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Neural Plasticity
Volume 2014 (2014), Article ID 541870, 10 pages
http://dx.doi.org/10.1155/2014/541870
Review Article

Adult Neuroplasticity: More Than 40 Years of Research

1German Primate Center, Leibniz Institute for Primate Research, Kellnerweg 4, 37077 Göttingen, Germany
2Department of Neurology, Medical School, University of Göttingen, 37075 Göttingen, Germany

Received 15 January 2014; Accepted 9 April 2014; Published 4 May 2014

Academic Editor: Paul Lucassen

Copyright © 2014 Eberhard Fuchs and Gabriele Flügge. This is an open access article distributed under the Creative Commons Attribution License, which permits unrestricted use, distribution, and reproduction in any medium, provided the original work is properly cited.

Abstract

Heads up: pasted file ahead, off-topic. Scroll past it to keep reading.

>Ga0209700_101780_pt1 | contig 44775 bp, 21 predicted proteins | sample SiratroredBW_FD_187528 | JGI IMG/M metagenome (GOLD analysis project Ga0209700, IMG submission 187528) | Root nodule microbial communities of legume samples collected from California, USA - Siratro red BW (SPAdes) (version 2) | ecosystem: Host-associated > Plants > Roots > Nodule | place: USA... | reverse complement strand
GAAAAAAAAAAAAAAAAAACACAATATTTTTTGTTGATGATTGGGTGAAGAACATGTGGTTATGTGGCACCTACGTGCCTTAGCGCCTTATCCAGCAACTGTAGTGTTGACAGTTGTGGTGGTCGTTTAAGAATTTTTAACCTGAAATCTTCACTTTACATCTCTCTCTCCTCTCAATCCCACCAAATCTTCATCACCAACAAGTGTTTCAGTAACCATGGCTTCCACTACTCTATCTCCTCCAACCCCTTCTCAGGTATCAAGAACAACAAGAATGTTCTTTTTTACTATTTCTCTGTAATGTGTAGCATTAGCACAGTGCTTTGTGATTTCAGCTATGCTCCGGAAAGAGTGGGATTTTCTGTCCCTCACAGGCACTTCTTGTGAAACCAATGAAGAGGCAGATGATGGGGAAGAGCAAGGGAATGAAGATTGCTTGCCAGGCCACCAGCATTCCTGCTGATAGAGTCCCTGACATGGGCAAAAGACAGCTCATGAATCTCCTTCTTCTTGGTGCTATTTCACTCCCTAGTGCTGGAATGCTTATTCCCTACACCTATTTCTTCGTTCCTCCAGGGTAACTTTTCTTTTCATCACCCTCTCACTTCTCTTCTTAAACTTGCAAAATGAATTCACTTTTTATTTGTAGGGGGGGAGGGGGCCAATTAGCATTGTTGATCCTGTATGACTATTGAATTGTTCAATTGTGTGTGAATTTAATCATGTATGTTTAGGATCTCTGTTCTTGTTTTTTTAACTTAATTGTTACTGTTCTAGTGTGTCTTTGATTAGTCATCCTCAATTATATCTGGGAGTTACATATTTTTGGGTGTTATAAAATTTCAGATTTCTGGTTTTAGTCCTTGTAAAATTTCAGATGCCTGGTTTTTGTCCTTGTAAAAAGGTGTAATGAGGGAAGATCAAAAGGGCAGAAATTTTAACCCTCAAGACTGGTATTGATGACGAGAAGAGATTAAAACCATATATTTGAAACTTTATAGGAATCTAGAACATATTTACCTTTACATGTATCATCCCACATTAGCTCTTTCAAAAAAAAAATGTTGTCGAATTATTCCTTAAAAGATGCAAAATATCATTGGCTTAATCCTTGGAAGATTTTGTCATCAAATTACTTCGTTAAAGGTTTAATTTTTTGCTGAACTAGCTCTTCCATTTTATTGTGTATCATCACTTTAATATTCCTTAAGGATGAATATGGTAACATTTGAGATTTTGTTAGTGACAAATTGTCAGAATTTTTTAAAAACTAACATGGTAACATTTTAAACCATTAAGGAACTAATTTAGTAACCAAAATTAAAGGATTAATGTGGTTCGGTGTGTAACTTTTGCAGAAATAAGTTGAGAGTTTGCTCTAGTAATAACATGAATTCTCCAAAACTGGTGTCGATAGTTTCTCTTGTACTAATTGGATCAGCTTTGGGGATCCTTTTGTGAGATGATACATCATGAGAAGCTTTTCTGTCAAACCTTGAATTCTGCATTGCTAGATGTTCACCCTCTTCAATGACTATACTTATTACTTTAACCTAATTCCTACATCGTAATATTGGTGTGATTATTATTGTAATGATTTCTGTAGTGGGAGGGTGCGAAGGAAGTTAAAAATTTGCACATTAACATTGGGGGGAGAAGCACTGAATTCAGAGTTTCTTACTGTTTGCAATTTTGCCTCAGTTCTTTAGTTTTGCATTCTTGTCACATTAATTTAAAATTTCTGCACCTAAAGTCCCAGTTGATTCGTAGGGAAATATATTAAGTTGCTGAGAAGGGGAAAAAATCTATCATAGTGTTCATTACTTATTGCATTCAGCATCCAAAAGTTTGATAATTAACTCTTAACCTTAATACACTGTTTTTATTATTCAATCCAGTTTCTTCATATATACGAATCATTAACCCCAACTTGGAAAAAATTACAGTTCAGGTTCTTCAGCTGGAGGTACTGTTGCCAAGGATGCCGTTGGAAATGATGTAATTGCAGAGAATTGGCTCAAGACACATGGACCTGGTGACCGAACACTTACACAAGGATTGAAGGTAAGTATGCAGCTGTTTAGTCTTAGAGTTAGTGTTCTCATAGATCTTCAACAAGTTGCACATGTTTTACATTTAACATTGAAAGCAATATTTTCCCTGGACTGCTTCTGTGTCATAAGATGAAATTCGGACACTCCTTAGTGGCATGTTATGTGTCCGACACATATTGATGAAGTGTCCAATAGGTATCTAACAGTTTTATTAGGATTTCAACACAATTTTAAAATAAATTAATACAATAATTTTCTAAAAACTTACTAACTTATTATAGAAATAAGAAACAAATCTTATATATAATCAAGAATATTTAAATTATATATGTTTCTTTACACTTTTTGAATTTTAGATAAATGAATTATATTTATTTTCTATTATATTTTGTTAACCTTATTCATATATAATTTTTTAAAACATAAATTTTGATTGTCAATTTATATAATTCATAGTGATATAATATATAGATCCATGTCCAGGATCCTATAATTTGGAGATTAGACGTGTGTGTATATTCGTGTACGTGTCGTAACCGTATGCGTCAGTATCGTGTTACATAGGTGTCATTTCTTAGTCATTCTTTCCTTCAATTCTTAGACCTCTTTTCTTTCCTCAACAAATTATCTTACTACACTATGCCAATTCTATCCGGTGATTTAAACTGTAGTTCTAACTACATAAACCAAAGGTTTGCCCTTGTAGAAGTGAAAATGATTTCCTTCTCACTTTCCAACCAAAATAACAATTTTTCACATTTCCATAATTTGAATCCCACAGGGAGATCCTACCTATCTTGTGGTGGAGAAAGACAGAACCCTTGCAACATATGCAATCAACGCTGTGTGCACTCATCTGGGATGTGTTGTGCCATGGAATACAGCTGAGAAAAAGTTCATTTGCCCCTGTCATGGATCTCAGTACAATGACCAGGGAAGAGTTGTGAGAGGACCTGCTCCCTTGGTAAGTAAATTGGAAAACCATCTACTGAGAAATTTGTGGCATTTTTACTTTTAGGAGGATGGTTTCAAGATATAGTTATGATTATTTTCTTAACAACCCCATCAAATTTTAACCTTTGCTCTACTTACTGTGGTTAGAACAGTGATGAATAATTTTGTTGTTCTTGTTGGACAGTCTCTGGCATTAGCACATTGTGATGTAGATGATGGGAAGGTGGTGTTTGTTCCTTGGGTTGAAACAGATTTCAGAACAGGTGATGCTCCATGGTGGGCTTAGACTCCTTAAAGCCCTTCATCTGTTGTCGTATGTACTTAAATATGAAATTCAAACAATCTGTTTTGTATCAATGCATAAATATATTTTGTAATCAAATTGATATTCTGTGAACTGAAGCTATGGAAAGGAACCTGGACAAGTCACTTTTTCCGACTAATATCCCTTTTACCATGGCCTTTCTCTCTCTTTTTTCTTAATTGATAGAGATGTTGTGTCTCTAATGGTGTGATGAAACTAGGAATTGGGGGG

Within the last four decades, our view of the mature vertebrate brain has changed significantly. Today it is generally accepted that the adult brain is far from being fixed. A number of factors such as stress, adrenal and gonadal hormones, neurotransmitters, growth factors, certain drugs, environmental stimulation, learning, and aging change neuronal structures and functions. The processes that these factors may induce are morphological alterations in brain areas, changes in neuron morphology, network alterations including changes in neuronal connectivity, the generation of new neurons (neurogenesis), and neurobiochemical changes. Here we review several aspects of neuroplasticity and discuss the functional implications of the neuroplastic capacities of the adult and differentiated brain with reference to the history of their discovery.